With fall quickly approaching (if not here in all but date only), Lindsay and I have been looking forward to making good, hearty, stick to your ribs type of meals with all the lovely food we have been able to get at the local farmer’s market as well as from our own garden.
As I’ve gotten older, fall has definitely become my favourite season. I love the crisp smell in the air, the changing colours of the foliage (and now that I’m in Vermont, it’s even more beautiful than back home in NB), cuddling close to my lover to keep her warm at night and not to mention being able to wear sweaters and long sleeve shirts again.
Lindsay had a couple of her girlfriends down visiting from Burlington today and we decided to take advantage of that and go all out and make a four course meal featuring all kinds of different local goods. After some searching online, Lindsay found a good inspiration for our fall feast on Vegan Yum Yum. We spent the morning at the Farmer’s Market in Montpelier picking up the rest of what we needed to prepare our feast for our guests.
To start, Lindsay made a green salad using mesclan mix and spicy sprouts and a maple vinagrette made from Vermont maple syrup, dijon mustard and balsamic vinegar. It was a nice light start to the meal.
For the second course, I made a roasted squash soup out of three different squashes that we had grown in our (organic) garden at Lindsay’s parents house in Waterville. The three varieties of squash we used were acorn, buttercup, spaghetti. We cut each of the squash in half, drizzled olive oild over them, and roasted them in the oven for 45 minutes at 425 F. I started the soup by sautéing a medium sized onion and four large garlic cloves (from a local organic farm at the Rutland, Vt farmers market) until they were tender, being careful not to burn them. At this point I added the squash, fresh thyme, fresh sage and vegetable stock and let the soup simmer for some time allowing the squash to become more tender and the flavours to come together. At this point, I used an immersion blender to puree the soup and then added soy cream (which I made using soy milk, flour and some sugar) as well as Vermont maple syrup. After mixing that in, I seasoned the soup with sea salt and fresh pepper to taste. I made the soup a five or six hours before dinner which allowed the soups flavours to develop even more. I think the mix of the different types of squash gave it a nice flavour that you wouldn’t experience if using just one type of squash.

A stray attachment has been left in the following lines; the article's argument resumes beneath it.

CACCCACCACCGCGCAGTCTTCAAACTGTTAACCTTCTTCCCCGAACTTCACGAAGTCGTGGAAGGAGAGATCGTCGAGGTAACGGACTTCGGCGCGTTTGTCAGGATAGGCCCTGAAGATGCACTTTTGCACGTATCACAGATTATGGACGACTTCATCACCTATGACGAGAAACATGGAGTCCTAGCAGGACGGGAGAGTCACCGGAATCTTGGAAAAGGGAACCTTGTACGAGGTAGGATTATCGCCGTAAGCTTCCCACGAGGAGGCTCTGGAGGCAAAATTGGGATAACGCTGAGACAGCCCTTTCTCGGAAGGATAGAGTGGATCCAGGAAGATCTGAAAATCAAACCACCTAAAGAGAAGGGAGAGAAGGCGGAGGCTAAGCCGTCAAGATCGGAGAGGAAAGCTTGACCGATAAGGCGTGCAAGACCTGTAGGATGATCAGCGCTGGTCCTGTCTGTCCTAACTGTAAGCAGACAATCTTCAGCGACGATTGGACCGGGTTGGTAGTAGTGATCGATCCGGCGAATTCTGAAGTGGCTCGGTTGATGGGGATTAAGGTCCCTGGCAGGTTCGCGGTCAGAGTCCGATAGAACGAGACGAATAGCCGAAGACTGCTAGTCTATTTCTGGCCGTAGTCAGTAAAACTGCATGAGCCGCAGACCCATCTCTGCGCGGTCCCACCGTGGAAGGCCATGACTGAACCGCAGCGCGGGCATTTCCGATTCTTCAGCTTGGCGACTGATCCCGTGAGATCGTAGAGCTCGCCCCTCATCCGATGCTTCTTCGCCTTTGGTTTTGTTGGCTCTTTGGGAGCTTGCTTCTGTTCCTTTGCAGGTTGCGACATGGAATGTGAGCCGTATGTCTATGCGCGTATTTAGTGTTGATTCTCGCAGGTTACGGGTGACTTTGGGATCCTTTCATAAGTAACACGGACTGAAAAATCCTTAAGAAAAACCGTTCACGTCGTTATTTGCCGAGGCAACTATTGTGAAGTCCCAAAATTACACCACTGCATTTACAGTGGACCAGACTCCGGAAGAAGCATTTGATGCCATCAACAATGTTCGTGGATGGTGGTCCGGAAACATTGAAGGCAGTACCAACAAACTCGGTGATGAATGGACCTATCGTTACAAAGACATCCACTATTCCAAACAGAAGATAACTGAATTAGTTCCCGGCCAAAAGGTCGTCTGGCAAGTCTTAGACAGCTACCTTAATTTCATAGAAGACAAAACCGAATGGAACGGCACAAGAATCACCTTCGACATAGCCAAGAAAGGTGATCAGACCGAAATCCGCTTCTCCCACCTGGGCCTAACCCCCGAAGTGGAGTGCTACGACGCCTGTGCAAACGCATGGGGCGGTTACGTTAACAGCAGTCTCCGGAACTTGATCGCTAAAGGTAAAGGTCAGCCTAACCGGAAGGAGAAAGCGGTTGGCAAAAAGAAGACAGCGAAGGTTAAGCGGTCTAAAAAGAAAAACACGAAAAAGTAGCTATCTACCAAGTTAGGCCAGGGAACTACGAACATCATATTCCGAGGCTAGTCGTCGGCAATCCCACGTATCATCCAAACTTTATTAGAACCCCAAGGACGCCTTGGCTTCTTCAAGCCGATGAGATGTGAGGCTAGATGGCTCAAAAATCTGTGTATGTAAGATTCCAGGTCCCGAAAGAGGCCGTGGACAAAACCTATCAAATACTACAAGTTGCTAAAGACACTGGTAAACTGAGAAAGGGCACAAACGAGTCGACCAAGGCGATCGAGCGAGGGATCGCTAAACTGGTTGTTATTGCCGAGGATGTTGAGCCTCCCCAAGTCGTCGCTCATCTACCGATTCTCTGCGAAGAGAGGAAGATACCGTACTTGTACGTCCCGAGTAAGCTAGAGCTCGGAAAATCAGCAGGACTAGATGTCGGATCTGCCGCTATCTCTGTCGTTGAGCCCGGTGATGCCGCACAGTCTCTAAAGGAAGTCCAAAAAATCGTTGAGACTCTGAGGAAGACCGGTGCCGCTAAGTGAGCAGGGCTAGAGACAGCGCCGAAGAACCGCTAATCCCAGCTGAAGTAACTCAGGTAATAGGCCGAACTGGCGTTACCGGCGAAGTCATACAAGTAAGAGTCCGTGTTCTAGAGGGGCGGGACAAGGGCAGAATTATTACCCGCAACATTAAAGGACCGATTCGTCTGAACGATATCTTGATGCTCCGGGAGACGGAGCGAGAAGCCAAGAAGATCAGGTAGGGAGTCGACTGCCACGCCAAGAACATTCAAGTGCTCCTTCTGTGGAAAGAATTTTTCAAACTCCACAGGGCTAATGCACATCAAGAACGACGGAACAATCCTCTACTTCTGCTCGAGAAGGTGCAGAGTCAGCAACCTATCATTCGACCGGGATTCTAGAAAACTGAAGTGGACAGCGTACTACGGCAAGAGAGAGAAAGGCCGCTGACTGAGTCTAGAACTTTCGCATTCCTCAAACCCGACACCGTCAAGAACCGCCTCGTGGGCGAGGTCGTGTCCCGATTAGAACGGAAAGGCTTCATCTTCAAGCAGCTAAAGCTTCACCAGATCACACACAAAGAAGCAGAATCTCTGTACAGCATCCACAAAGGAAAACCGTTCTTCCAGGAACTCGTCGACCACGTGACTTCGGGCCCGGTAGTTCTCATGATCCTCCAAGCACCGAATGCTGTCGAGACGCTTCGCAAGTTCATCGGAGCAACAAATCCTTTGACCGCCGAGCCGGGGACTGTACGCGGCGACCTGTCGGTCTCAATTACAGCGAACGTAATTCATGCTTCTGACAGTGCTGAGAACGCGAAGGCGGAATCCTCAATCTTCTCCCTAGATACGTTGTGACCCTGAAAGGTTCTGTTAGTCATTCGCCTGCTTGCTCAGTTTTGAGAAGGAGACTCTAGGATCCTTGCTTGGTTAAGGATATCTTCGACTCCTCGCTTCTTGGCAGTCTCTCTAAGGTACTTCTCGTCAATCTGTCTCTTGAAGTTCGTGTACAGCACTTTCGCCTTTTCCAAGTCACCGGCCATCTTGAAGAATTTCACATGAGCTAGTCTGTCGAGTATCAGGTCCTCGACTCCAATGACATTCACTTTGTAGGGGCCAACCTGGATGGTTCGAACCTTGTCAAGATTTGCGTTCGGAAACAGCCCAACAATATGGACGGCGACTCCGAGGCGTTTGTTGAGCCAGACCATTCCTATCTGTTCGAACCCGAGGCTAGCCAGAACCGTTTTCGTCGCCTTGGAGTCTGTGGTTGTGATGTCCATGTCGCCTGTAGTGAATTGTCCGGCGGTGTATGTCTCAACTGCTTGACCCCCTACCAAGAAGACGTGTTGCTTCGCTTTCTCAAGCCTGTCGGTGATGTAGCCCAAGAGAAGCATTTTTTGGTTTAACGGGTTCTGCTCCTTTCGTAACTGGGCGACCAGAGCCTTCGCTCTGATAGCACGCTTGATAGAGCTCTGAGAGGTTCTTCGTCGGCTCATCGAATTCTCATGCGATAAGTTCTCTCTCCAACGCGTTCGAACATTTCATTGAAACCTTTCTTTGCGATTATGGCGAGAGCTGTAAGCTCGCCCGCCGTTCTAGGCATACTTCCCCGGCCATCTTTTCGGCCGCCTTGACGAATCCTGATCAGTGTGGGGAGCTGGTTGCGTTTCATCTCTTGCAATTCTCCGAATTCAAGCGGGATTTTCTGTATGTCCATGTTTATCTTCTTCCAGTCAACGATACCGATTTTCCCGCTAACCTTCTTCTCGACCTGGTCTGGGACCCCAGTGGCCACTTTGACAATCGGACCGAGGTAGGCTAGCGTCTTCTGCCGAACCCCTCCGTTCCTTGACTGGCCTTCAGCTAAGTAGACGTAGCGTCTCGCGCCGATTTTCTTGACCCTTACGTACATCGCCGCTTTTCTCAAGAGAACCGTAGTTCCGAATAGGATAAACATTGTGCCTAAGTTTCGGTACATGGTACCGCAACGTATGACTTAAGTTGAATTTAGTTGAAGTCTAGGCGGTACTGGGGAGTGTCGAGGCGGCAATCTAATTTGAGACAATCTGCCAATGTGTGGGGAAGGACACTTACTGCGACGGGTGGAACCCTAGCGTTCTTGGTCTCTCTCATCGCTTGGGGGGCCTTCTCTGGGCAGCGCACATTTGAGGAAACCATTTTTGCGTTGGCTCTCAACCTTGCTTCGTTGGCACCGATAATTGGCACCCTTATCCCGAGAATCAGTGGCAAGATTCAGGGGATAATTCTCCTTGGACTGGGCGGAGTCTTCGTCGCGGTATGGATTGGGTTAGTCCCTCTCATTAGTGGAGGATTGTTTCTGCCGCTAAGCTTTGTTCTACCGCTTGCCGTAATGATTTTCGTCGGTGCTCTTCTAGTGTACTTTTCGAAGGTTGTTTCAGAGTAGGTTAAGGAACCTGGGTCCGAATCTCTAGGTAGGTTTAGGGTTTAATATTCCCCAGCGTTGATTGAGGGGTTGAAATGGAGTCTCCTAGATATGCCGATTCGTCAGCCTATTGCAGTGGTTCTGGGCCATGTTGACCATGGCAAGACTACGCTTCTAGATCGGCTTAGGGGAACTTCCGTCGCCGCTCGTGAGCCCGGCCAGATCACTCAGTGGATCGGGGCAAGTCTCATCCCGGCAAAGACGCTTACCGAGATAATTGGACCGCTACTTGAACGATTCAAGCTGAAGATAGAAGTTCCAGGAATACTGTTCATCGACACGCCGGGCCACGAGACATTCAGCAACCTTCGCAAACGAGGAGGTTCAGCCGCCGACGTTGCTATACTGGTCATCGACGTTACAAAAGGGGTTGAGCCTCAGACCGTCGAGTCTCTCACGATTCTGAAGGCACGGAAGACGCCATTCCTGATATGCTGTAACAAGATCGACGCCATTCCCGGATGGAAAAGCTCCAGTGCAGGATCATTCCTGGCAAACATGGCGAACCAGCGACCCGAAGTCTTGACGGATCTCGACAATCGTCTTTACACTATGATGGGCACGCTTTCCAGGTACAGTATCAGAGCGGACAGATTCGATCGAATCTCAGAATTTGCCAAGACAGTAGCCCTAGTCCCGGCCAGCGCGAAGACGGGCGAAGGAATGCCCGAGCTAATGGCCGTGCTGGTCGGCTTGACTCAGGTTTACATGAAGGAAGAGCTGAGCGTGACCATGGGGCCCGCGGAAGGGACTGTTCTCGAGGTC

Following Lindsay and I made a variation on Shepherd’s pie using lentils rather than ground meat (obviously) or a meat replacement. The base of the meal was sort of a stew made using lentils, peas, veggie stock, fresh sage, fresh thyme, garlic, carrots, and onions (the last three all from the local farmer’s market). She used a flour and water slurry to help thicken the stew. We topped the stew off with a couple scoops of whipped yellow potatoes that we had gotten from the farmer at the Rutland Farmer’s market the weekend before. It turned out really well and is something we would definitely make again (and I’m really looking forward to eating the leftovers)
Of course, no meal is complete without dessert. And no fall dessert is complete without pumpkin (well, I think so at least!). For our final course, Lindsay had prepared Pumpkin Whoopie Pies from a recipe that she had gotten from Vegan Yum Yum. They turned out better than I ever could have imagined. I think Lindsay was most excited by the fact that she finally got to put our kitchenaid to good use. The flavour for the cookie batter came from the pumpkin puree, molasses, allspice, cinnamon and nutmeg. She then made a cream cheeze frosting using vegan cream cheeze and icing sugar. Of course being the loving husband that I am, I volunteered to taste test the batter. It reminded me of a molasses cookie but more sweet and rich. The whoopie pies were a great finish to the evening and I can’t wait to eat the leftovers tomorrow 🙂
We have decided to sign up as members of a CSA with Pete’s Greens and are looking forward to making the most of all the amazing fall and winter vegetables that we will be getting from them.